I can’t believe three months went by like three days. It’s the last week of my Outreachy internship @GNOME and there is so much to say. For easy readability, this blog post will have five sections fear, growth, accomplishments, future plans and conclusion.
When I first looked at the issues to be completed within the course of the internship, I was scared of not being able to complete any by the end.
One can choose to go back toward safety or forward toward growth
All of this would have been more challenging without assistance from my mentor Philip Chimento who was very supportive along the way. He
- always answered the questions I asked as soon as possible taking out time to give detailed explanations
- encouraged me to stay positive and optimistic at all times
- gave me space and time to experiment with the project
- helped setting up informal career chats with people who had experience contributing to open source (this was the most amazing experience I had during this internship)
- gave me a lot of career advice
Communication has never been my strong point but this internship proved me wrong. There is so much I have learnt about being a better verbal communicator. There have also been great improvements on my listening and writing skills. This is probably because I wrote a lot during our Zulip chats and when blogging as well. The meetings with my mentor were verbal and visual and most of the informal chats I had went on with me listening.
Technically speaking, so much has been added to my basket of skills.
- I learnt how to write tests for the debugger
- and I can now review code
So far, I have worked on three issues. In subsequent paragraphs, I will be giving details about my contributions
- Adding the “full” option to the backtrace command
Basically, this option helps developers print details about the variables in a given stack frame. More information on this command is found on this blog post https://nasahnashdeveloper.wordpress.com/2021/01/18/my-journey-to-gjs-backtrace-full-option/
2. Displaying the current line of the source code while printing the current frame.
The first change I made was to print the source code on the line where the debugger was stopped. Before this, you could only see the frame number, the file name, and the line number. This addition helps users figure out where they are in the source without having to keep the file open and cross-reference the line numbers to their editors.This contribution can be found here https://gitlab.gnome.org/GNOME/gjs/-/commit/b19e75065ca4b6352af140a3fa2af018b4028083
Going further, since we were able to load the source code, it was also possible to implement a list command which will help in printing lines from a source file. The current implementation prints five lines before and five lines after the line chosen to give more meaning to this line. The code for this functionality is found here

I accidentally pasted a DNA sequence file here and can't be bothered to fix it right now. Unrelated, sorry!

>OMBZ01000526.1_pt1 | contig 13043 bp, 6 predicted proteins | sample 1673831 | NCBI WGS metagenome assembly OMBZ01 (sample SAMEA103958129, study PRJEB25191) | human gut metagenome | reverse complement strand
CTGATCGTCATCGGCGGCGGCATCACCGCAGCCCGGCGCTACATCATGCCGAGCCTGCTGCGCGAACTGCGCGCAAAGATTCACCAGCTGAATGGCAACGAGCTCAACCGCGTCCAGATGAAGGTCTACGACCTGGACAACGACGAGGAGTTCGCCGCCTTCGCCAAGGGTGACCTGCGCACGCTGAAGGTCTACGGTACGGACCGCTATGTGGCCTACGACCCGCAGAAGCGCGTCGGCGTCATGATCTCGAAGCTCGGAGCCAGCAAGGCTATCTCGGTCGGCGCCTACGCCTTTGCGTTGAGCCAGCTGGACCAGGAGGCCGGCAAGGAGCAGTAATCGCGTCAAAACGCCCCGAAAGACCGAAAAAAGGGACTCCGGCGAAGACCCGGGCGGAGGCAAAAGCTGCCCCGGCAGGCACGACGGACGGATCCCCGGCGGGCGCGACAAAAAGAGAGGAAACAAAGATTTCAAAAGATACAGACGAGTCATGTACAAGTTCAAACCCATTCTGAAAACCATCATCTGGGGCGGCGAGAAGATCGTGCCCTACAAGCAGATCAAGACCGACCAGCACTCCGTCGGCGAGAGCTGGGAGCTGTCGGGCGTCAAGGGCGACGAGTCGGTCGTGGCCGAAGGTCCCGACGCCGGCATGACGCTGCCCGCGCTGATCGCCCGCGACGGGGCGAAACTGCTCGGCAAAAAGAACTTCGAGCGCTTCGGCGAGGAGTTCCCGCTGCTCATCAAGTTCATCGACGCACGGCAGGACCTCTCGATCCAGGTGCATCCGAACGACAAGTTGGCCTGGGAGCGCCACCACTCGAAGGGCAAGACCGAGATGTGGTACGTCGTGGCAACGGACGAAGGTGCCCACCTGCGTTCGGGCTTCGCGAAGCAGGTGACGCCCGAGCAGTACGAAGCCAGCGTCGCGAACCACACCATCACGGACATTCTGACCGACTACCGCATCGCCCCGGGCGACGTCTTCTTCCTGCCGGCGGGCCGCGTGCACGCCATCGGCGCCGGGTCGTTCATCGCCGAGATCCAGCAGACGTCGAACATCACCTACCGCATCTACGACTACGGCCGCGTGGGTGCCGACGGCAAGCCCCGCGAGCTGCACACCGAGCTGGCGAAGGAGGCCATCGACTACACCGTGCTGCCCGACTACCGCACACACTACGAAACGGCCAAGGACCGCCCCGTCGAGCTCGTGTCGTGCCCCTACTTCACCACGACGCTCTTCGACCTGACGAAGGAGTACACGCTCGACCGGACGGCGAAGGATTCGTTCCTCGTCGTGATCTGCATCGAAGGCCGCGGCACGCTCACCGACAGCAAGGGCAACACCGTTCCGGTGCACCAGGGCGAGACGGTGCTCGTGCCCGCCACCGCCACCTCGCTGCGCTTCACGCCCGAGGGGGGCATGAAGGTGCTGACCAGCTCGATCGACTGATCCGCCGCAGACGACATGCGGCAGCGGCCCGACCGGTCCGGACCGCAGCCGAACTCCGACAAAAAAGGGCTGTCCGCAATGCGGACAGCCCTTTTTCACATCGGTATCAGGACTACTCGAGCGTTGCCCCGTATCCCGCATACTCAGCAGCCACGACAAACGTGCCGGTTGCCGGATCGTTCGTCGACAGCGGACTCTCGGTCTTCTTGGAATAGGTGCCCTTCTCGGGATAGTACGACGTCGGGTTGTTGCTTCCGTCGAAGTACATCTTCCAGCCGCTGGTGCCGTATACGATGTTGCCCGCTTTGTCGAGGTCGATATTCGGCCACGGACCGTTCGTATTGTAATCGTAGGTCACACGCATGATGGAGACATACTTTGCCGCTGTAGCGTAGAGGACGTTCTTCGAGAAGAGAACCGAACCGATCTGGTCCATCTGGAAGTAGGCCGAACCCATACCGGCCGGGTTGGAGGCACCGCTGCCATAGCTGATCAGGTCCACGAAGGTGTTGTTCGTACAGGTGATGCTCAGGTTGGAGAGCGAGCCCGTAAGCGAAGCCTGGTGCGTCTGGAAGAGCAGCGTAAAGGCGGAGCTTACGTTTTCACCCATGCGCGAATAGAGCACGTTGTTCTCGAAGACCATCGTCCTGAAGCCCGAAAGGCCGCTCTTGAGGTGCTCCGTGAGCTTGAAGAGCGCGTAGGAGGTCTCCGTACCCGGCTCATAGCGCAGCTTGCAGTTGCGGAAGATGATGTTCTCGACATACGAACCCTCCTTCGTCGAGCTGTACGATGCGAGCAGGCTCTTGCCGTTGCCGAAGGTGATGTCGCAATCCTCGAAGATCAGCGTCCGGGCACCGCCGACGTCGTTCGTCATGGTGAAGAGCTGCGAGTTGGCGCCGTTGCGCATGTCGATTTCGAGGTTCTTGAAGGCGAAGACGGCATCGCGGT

Lastly, a set color option was added to the set command to let users choose if they wish to be printing with color or not. For now the bold option is available and different color codes will be added in future contributions. See details of this contribution here https://gitlab.gnome.org/GNOME/gjs/-/commit/d352aa9cd1849119d9b95bd64c0d66a6857a340a
3. Verbose Object Print Output
Currently, the interactive prompt prints an object like this [object object]. To workaround this, most people resort to using JSON.stringify(theObject) (which is usually a pain to remember and type) when they want information about the object. [object object] is the default output of the toString() method when called on a plain object, but most interactive environments (like Node.js and the browser console) give you more information than just [object object].With inspiration from Node.js and the need to improve on user experience, it is good to have a pretty print function that prints an object with more information about its property names and their values. The in progress contribution to this effect can be found here https://gitlab.gnome.org/Nasah-Kuma/gjs/-/commit/122c02ffadb6b43d68f5e68d22d009543b98c909#0383dbd3f0cc84e0cf5ff5fdf9c685903addae56 in the modules/script/_bootstrap/default.js file
After the pretty print contribution is merged, I will continue working on “Implementing a debug server so that GJS code can be debugged using the Devtools in the Chromium browser” that will be done by first requesting for a meeting with Philip Chimento and also talking with other members of the community so we can discuss on a good way to go about this.
This internship has been an eye opener revealing how much I can do as an individual to improve on the field of software development. GJS is just one of so many projects which needs maintenance and community support. If you are reading this post and wondering if you should contribute to open source, you probably should since it won’t only help the community as a whole but help you improve in particular. To contribute to GJS, follow the guide on this link(https://gitlab.gnome.org/GNOME/gjs/-/blob/master/CONTRIBUTING.md) and checkout the issues. If you are new to open source, it’s best to take issues tagged newcomer. If you feel that’s not such a good place to start, you can always suggest and create your own issues using the issue tracker.
Thanks for reading…